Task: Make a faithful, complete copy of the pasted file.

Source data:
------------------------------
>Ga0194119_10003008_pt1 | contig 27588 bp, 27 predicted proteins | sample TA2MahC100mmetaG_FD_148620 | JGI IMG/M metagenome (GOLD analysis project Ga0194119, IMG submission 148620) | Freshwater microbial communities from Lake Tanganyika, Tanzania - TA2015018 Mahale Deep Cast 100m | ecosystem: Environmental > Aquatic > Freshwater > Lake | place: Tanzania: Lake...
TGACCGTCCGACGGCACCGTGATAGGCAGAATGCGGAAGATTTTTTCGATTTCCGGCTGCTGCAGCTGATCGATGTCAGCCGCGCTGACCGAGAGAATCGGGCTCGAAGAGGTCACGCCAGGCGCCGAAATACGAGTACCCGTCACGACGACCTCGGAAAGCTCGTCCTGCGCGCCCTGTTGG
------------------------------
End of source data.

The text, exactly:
>Ga0194119_10003008_pt1 | contig 27588 bp, 27 predicted proteins | sample TA2MahC100mmetaG_FD_148620 | JGI IMG/M metagenome (GOLD analysis project Ga0194119, IMG submission 148620) | Freshwater microbial communities from Lake Tanganyika, Tanzania - TA2015018 Mahale Deep Cast 100m | ecosystem: Environmental > Aquatic > Freshwater > Lake | place: Tanzania: Lake...
TGACCGTCCGACGGCACCGTGATAGGCAGAATGCGGAAGATTTTTTCGATTTCCGGCTGCTGCAGCTGATCGATGTCAGCCGCGCTGACCGAGAGAATCGGGCTCGAAGAGGTCACGCCAGGCGCCGAAATACGAGTACCCGTCACGACGACCTCGGAAAGCTCGTCCTGCGCGCCCTGTTGG